On this record the judge had no discretion to deny the defendant the right to impeach the witness for bias in favor of the Commonwealth. The defendant had the right to inquire into the possible effect on the witness's testimony of a charge of serious crime pending in the same county as that in which the defendant was being tried, particularly where it was represented, and not denied, that the charge was pending at the time of the shooting and the district attorney's office was considering dismissing the charge. However, in considering whether the error was prejudicial, we note that Williams was not an eyewitness to the shooting and his testimony was cumulative. We need not resolve this point because we have no doubt that there was reversible error in denying the defendant the right to cross-examine the witness Newton concerning charges pending against her.

A more crucial witness for the Commonwealth, Lori Newton, the passenger in the back seat of the vehicle from which the shot was fired, also had criminal charges pending against her at the time she testified. Her testimony was particularly relevant because she testified to what was said and done by the defendant and the codefendant DiBlasio before, during, and after the shooting. She was said to be in default since July 3, 1981, on a complaint pending in the Boston Municipal Court charging her as a disorderly person. She was also said to be in default on two complaints pending in the Brockton District Court charging her with "disturbance and affray" on which she had been arraigned in January, 1982.

The judge acted within his discretion in discounting the minor charge pending in Suffolk County because the defendant made no specific representation that the pendency of that charge might have affected Newton's testimony and because the defendant did not request a voir dire hearing concerning that charge. The other charges were pending in Plymouth County, the county in which the trial was being held, but arose after November, 1981, when the witness Newton gave a tape-recorded statement to an assistant district attorney. If Newton's *589 trial testimony had differed in no material respect from her earlier statement, the judge would have been warranted in his discretion in denying the defendant the opportunity to impeach Newton for bias. Commonwealth v. Haywood, 377 Mass. 755, 762-763 (1979). The defendant did not ask for a voir dire hearing concerning these pending charges. The prosecutor presented the judge with a copy of the statement Newton made to the assistant district attorney in November, 1981.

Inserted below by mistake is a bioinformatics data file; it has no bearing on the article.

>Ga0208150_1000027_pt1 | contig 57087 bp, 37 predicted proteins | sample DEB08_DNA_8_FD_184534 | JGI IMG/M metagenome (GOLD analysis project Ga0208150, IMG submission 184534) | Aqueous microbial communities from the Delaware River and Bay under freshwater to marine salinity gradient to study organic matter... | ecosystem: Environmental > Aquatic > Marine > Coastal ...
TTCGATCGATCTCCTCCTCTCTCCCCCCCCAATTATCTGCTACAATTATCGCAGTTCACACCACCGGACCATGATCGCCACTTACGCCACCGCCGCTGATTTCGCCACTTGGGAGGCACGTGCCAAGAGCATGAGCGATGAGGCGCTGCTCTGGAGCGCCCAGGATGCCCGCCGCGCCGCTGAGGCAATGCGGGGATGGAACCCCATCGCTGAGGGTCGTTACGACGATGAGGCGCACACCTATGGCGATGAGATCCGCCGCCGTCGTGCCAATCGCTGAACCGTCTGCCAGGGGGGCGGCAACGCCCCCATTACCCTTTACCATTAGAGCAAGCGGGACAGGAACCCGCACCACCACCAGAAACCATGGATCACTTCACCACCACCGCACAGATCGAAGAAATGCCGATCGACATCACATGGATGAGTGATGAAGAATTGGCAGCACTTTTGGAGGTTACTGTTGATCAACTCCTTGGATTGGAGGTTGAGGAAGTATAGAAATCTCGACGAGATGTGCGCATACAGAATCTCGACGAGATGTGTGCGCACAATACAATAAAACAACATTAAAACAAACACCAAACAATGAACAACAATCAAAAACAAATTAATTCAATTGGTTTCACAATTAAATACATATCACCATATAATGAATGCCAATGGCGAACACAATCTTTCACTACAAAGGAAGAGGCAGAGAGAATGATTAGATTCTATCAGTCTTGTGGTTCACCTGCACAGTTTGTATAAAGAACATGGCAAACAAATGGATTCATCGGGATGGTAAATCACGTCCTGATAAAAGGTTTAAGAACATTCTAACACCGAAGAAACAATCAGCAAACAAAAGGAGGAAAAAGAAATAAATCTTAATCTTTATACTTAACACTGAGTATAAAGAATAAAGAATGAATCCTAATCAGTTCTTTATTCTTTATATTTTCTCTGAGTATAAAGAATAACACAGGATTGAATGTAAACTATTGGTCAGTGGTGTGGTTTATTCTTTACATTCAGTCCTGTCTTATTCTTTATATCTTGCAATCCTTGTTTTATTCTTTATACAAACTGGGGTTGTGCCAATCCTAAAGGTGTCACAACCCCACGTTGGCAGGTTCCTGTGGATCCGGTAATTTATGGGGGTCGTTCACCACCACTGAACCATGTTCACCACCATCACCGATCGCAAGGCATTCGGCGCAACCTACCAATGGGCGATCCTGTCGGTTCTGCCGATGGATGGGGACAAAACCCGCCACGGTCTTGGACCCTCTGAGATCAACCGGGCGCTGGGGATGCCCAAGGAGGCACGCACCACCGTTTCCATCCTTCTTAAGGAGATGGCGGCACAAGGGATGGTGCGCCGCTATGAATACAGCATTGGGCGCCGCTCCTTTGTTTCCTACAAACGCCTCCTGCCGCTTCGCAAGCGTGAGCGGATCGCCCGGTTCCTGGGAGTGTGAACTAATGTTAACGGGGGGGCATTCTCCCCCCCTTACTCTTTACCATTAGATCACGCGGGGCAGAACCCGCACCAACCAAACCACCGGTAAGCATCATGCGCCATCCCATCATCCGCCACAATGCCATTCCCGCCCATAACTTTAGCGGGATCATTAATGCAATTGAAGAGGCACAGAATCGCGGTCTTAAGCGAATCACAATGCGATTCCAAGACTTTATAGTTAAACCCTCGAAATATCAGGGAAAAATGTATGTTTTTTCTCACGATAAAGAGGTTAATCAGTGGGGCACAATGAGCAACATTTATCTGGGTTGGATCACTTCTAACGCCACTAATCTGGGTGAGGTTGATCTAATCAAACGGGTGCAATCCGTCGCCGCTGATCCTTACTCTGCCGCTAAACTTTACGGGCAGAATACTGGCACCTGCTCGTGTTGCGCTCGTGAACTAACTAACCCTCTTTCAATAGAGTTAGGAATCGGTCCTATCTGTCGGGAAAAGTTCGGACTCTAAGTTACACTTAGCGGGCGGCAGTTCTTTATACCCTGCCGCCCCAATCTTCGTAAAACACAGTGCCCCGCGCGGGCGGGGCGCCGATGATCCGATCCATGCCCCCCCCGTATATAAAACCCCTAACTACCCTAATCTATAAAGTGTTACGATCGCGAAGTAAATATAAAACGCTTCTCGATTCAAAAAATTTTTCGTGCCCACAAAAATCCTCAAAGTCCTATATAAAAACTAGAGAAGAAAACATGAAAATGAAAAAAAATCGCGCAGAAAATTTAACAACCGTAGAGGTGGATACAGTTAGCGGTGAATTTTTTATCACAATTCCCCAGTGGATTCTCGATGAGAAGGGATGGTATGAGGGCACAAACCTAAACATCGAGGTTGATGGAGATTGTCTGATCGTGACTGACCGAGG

Newton's trial testimony was more detrimental to the defendant in certain significant respects than was her November, 1981, statement to the prosecutor. She testified that the defendant twice said in the motor vehicle before the shooting that no one is going to get away with jumping his girl friend, but she made no reference to those comments in her pretrial statement to the assistant district attorney. She further testified that before the shooting the defendant had ordered DiBlasio at gun point to drive the car across the street to a parking lot. Newton made no reference to that statement in her pretrial statement. Newton's testimony concerning the defendant's statements was relevant to the question whether the defendant had an intent to murder the victim. There was also a discrepancy between her earlier statement concerning the distance the victim was from the car when he was shot (four or five feet) and her testimony at one point in the trial (three or four inches). With the victim walking toward the car, it might be argued that, if the defendant did not wait to shoot until the victim was as close as he was going to get, the defendant was only trying to scare the victim and not to kill him.